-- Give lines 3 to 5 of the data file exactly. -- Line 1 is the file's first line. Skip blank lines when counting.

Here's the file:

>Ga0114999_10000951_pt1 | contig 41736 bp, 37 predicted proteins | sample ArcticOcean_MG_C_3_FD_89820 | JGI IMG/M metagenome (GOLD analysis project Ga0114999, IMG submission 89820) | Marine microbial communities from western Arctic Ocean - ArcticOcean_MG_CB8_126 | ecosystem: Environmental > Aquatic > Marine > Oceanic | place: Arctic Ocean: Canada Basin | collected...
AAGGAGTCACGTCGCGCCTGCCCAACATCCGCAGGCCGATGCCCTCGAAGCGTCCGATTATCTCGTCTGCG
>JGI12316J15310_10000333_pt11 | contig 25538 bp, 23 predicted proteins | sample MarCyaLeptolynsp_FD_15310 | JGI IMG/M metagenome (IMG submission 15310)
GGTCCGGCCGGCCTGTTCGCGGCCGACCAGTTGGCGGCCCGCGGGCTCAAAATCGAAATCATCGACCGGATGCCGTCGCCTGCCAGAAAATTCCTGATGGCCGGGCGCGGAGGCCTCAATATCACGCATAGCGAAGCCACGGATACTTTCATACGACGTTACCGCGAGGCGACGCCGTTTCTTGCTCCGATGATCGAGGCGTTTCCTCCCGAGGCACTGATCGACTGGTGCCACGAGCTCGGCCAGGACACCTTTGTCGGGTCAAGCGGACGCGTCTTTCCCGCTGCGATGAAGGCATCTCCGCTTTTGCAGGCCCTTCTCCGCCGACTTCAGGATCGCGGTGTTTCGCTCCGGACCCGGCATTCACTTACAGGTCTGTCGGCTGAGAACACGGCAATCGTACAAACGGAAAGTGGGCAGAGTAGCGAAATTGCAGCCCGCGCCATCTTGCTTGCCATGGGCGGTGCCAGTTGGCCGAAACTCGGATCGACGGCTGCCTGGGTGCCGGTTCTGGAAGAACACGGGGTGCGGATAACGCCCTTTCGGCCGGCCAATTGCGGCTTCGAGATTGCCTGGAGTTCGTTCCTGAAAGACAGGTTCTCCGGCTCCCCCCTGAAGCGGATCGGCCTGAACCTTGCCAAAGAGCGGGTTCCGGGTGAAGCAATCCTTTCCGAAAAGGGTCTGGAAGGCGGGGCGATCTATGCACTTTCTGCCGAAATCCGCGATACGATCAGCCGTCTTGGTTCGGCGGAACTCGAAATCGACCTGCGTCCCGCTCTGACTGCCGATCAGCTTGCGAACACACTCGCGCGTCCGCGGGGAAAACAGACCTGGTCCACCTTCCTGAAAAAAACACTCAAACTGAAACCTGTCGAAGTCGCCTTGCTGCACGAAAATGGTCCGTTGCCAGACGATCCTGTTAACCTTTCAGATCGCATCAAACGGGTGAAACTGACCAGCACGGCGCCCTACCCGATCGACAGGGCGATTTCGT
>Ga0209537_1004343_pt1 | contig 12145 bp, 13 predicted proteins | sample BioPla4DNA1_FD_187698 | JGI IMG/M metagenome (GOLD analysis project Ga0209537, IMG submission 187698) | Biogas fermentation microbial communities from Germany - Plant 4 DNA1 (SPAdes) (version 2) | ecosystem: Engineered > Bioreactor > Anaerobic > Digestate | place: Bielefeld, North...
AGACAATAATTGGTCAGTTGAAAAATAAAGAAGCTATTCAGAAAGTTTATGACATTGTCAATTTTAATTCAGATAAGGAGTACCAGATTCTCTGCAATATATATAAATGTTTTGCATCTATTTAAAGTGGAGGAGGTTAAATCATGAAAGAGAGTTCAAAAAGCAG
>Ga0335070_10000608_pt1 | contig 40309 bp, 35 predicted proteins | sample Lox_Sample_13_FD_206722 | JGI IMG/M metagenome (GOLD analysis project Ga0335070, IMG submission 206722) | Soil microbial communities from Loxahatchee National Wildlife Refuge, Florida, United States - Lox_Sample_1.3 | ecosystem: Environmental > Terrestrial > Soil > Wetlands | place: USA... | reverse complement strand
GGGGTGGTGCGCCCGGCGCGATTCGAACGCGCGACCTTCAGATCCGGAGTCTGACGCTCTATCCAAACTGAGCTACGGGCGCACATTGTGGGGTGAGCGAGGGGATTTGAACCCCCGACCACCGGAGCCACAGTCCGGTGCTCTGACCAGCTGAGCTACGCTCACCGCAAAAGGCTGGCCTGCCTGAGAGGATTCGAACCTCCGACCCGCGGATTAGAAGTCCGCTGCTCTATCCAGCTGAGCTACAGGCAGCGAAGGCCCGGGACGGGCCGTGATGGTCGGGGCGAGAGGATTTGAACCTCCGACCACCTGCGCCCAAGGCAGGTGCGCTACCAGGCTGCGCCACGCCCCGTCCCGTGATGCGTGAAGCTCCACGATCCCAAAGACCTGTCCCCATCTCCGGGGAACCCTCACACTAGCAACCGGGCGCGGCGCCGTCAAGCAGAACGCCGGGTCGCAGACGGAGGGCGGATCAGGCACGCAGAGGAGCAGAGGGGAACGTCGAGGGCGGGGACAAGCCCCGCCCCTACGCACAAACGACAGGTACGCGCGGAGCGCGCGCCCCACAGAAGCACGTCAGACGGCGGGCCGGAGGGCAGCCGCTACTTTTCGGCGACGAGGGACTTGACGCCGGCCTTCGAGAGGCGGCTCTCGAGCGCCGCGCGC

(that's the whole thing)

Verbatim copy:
>JGI12316J15310_10000333_pt11 | contig 25538 bp, 23 predicted proteins | sample MarCyaLeptolynsp_FD_15310 | JGI IMG/M metagenome (IMG submission 15310)
GGTCCGGCCGGCCTGTTCGCGGCCGACCAGTTGGCGGCCCGCGGGCTCAAAATCGAAATCATCGACCGGATGCCGTCGCCTGCCAGAAAATTCCTGATGGCCGGGCGCGGAGGCCTCAATATCACGCATAGCGAAGCCACGGATACTTTCATACGACGTTACCGCGAGGCGACGCCGTTTCTTGCTCCGATGATCGAGGCGTTTCCTCCCGAGGCACTGATCGACTGGTGCCACGAGCTCGGCCAGGACACCTTTGTCGGGTCAAGCGGACGCGTCTTTCCCGCTGCGATGAAGGCATCTCCGCTTTTGCAGGCCCTTCTCCGCCGACTTCAGGATCGCGGTGTTTCGCTCCGGACCCGGCATTCACTTACAGGTCTGTCGGCTGAGAACACGGCAATCGTACAAACGGAAAGTGGGCAGAGTAGCGAAATTGCAGCCCGCGCCATCTTGCTTGCCATGGGCGGTGCCAGTTGGCCGAAACTCGGATCGACGGCTGCCTGGGTGCCGGTTCTGGAAGAACACGGGGTGCGGATAACGCCCTTTCGGCCGGCCAATTGCGGCTTCGAGATTGCCTGGAGTTCGTTCCTGAAAGACAGGTTCTCCGGCTCCCCCCTGAAGCGGATCGGCCTGAACCTTGCCAAAGAGCGGGTTCCGGGTGAAGCAATCCTTTCCGAAAAGGGTCTGGAAGGCGGGGCGATCTATGCACTTTCTGCCGAAATCCGCGATACGATCAGCCGTCTTGGTTCGGCGGAACTCGAAATCGACCTGCGTCCCGCTCTGACTGCCGATCAGCTTGCGAACACACTCGCGCGTCCGCGGGGAAAACAGACCTGGTCCACCTTCCTGAAAAAAACACTCAAACTGAAACCTGTCGAAGTCGCCTTGCTGCACGAAAATGGTCCGTTGCCAGACGATCCTGTTAACCTTTCAGATCGCATCAAACGGGTGAAACTGACCAGCACGGCGCCCTACCCGATCGACAGGGCGATTTCGT
>Ga0209537_1004343_pt1 | contig 12145 bp, 13 predicted proteins | sample BioPla4DNA1_FD_187698 | JGI IMG/M metagenome (GOLD analysis project Ga0209537, IMG submission 187698) | Biogas fermentation microbial communities from Germany - Plant 4 DNA1 (SPAdes) (version 2) | ecosystem: Engineered > Bioreactor > Anaerobic > Digestate | place: Bielefeld, North...